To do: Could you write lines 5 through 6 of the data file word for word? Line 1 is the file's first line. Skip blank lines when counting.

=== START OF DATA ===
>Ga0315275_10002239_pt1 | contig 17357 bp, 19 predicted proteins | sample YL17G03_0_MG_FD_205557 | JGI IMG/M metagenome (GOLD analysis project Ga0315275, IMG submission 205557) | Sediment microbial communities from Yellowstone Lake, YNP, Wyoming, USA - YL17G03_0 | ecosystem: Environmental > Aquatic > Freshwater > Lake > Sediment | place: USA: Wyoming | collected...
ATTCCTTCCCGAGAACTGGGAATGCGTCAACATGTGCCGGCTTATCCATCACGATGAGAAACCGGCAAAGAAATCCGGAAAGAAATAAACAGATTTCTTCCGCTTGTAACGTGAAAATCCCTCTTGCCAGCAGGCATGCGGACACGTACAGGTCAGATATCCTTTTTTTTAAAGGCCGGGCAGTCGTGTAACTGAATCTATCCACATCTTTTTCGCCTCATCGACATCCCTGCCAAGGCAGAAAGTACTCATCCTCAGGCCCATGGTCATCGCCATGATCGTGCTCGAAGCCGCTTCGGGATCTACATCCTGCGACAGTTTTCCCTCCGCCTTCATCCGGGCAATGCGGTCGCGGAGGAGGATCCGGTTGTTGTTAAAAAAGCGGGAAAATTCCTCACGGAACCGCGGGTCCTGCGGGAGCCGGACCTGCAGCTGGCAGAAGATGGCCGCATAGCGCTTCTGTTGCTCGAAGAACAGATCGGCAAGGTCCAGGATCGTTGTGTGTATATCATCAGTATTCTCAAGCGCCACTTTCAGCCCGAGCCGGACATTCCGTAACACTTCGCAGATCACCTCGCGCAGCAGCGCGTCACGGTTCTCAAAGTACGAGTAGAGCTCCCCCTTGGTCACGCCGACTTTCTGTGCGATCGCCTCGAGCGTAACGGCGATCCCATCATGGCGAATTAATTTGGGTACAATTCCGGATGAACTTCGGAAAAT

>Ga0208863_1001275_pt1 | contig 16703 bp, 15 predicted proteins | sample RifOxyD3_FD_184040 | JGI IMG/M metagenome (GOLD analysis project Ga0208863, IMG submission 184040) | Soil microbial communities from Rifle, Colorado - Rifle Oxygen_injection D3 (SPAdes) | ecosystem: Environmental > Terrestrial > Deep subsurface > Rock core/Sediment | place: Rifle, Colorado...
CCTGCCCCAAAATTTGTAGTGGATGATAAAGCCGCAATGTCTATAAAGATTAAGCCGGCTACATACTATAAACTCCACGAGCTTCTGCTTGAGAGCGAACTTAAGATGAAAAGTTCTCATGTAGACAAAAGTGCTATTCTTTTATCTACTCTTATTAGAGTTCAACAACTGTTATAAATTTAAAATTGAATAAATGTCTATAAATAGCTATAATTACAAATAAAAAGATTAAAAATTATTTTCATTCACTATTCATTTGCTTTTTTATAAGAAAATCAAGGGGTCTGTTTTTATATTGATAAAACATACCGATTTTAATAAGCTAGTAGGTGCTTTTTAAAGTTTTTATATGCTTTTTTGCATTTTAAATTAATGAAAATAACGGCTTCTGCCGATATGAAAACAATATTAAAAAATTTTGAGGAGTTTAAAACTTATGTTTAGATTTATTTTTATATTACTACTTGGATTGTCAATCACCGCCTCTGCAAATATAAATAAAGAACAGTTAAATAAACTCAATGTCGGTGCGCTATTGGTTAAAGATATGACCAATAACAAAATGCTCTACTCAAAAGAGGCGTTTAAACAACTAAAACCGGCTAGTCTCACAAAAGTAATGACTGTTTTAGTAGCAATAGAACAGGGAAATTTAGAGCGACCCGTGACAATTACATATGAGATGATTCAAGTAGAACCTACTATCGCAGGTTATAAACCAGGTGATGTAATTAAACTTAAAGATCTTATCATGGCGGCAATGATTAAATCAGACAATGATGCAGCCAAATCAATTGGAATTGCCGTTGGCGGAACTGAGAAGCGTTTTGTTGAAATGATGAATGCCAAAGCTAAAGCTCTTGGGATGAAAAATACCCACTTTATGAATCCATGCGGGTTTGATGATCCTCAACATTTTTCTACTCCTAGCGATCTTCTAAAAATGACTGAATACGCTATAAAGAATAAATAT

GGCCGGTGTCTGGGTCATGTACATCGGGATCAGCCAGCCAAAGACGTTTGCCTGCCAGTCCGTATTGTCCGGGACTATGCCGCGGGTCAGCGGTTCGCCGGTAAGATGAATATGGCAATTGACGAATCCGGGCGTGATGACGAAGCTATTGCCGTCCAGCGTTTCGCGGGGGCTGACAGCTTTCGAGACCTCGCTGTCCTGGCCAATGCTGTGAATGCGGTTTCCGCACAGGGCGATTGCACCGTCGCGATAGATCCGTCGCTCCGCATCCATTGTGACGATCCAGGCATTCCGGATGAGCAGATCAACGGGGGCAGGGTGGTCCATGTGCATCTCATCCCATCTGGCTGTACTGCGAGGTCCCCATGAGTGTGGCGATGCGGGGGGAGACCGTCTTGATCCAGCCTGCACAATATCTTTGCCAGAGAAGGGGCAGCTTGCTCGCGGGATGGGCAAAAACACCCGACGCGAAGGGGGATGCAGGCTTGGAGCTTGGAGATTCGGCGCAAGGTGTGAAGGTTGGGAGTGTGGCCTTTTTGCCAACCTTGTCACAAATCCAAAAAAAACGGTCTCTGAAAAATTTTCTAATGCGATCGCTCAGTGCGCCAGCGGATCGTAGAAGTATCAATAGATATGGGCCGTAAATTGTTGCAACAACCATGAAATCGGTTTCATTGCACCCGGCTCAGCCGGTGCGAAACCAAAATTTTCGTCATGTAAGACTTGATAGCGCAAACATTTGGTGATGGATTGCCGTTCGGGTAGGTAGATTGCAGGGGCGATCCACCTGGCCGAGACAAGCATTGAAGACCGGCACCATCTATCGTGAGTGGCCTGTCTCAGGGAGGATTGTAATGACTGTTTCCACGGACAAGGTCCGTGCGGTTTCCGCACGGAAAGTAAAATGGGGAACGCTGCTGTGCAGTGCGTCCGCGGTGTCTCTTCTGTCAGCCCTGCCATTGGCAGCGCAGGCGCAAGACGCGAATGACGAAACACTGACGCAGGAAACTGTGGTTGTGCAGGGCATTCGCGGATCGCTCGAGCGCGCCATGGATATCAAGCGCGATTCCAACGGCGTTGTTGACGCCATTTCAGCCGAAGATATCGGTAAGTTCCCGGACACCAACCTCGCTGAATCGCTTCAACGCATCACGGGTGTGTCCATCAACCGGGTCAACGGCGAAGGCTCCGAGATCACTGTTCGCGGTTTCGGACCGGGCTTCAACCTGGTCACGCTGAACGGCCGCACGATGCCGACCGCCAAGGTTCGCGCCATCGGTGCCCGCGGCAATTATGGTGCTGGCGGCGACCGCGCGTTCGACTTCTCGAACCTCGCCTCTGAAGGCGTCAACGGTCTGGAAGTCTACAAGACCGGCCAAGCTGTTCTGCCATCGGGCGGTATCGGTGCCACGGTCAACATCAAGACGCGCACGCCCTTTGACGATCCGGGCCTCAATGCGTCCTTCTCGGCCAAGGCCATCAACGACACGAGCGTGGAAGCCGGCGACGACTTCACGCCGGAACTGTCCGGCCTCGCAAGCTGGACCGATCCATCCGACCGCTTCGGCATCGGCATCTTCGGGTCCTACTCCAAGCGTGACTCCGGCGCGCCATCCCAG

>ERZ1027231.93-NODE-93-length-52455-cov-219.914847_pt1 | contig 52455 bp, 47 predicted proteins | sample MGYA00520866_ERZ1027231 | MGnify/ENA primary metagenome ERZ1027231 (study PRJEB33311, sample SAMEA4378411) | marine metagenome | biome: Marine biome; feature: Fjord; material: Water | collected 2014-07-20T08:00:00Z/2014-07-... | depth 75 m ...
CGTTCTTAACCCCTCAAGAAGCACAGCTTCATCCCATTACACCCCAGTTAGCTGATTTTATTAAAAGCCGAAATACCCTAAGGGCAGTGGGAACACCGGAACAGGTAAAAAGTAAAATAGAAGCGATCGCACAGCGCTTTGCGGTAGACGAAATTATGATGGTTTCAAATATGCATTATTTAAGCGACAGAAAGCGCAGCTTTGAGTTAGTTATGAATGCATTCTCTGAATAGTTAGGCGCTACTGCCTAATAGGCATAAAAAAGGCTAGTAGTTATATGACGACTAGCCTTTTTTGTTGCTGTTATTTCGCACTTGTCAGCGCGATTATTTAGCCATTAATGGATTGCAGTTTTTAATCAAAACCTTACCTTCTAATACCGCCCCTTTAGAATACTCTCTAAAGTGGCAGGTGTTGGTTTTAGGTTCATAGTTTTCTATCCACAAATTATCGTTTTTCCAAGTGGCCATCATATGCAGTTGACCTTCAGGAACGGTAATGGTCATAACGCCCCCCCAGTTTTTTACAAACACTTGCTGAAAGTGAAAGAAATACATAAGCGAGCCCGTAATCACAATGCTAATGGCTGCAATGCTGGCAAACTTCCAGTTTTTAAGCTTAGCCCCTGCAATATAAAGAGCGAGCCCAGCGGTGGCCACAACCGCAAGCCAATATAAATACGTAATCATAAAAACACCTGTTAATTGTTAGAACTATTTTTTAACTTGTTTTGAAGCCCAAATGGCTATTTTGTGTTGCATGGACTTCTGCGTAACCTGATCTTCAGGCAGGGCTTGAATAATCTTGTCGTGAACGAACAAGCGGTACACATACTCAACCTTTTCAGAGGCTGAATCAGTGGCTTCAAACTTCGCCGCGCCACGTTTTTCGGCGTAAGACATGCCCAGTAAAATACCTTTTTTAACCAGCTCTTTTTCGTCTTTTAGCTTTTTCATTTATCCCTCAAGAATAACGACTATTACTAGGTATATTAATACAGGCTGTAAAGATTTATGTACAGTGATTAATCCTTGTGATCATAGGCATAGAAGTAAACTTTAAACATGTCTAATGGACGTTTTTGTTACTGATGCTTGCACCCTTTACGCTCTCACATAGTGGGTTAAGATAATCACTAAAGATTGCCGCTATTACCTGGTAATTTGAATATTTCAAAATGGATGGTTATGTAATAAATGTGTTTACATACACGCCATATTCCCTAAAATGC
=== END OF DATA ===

GGCCGGTGTCTGGGTCATGTACATCGGGATCAGCCAGCCAAAGACGTTTGCCTGCCAGTCCGTATTGTCCGGGACTATGCCGCGGGTCAGCGGTTCGCCGGTAAGATGAATATGGCAATTGACGAATCCGGGCGTGATGACGAAGCTATTGCCGTCCAGCGTTTCGCGGGGGCTGACAGCTTTCGAGACCTCGCTGTCCTGGCCAATGCTGTGAATGCGGTTTCCGCACAGGGCGATTGCACCGTCGCGATAGATCCGTCGCTCCGCATCCATTGTGACGATCCAGGCATTCCGGATGAGCAGATCAACGGGGGCAGGGTGGTCCATGTGCATCTCATCCCATCTGGCTGTACTGCGAGGTCCCCATGAGTGTGGCGATGCGGGGGGAGACCGTCTTGATCCAGCCTGCACAATATCTTTGCCAGAGAAGGGGCAGCTTGCTCGCGGGATGGGCAAAAACACCCGACGCGAAGGGGGATGCAGGCTTGGAGCTTGGAGATTCGGCGCAAGGTGTGAAGGTTGGGAGTGTGGCCTTTTTGCCAACCTTGTCACAAATCCAAAAAAAACGGTCTCTGAAAAATTTTCTAATGCGATCGCTCAGTGCGCCAGCGGATCGTAGAAGTATCAATAGATATGGGCCGTAAATTGTTGCAACAACCATGAAATCGGTTTCATTGCACCCGGCTCAGCCGGTGCGAAACCAAAATTTTCGTCATGTAAGACTTGATAGCGCAAACATTTGGTGATGGATTGCCGTTCGGGTAGGTAGATTGCAGGGGCGATCCACCTGGCCGAGACAAGCATTGAAGACCGGCACCATCTATCGTGAGTGGCCTGTCTCAGGGAGGATTGTAATGACTGTTTCCACGGACAAGGTCCGTGCGGTTTCCGCACGGAAAGTAAAATGGGGAACGCTGCTGTGCAGTGCGTCCGCGGTGTCTCTTCTGTCAGCCCTGCCATTGGCAGCGCAGGCGCAAGACGCGAATGACGAAACACTGACGCAGGAAACTGTGGTTGTGCAGGGCATTCGCGGATCGCTCGAGCGCGCCATGGATATCAAGCGCGATTCCAACGGCGTTGTTGACGCCATTTCAGCCGAAGATATCGGTAAGTTCCCGGACACCAACCTCGCTGAATCGCTTCAACGCATCACGGGTGTGTCCATCAACCGGGTCAACGGCGAAGGCTCCGAGATCACTGTTCGCGGTTTCGGACCGGGCTTCAACCTGGTCACGCTGAACGGCCGCACGATGCCGACCGCCAAGGTTCGCGCCATCGGTGCCCGCGGCAATTATGGTGCTGGCGGCGACCGCGCGTTCGACTTCTCGAACCTCGCCTCTGAAGGCGTCAACGGTCTGGAAGTCTACAAGACCGGCCAAGCTGTTCTGCCATCGGGCGGTATCGGTGCCACGGTCAACATCAAGACGCGCACGCCCTTTGACGATCCGGGCCTCAATGCGTCCTTCTCGGCCAAGGCCATCAACGACACGAGCGTGGAAGCCGGCGACGACTTCACGCCGGAACTGTCCGGCCTCGCAAGCTGGACCGATCCATCCGACCGCTTCGGCATCGGCATCTTCGGGTCCTACTCCAAGCGTGACTCCGGCGCGCCATCCCAG

>ERZ1027231.93-NODE-93-length-52455-cov-219.914847_pt1 | contig 52455 bp, 47 predicted proteins | sample MGYA00520866_ERZ1027231 | MGnify/ENA primary metagenome ERZ1027231 (study PRJEB33311, sample SAMEA4378411) | marine metagenome | biome: Marine biome; feature: Fjord; material: Water | collected 2014-07-20T08:00:00Z/2014-07-... | depth 75 m ...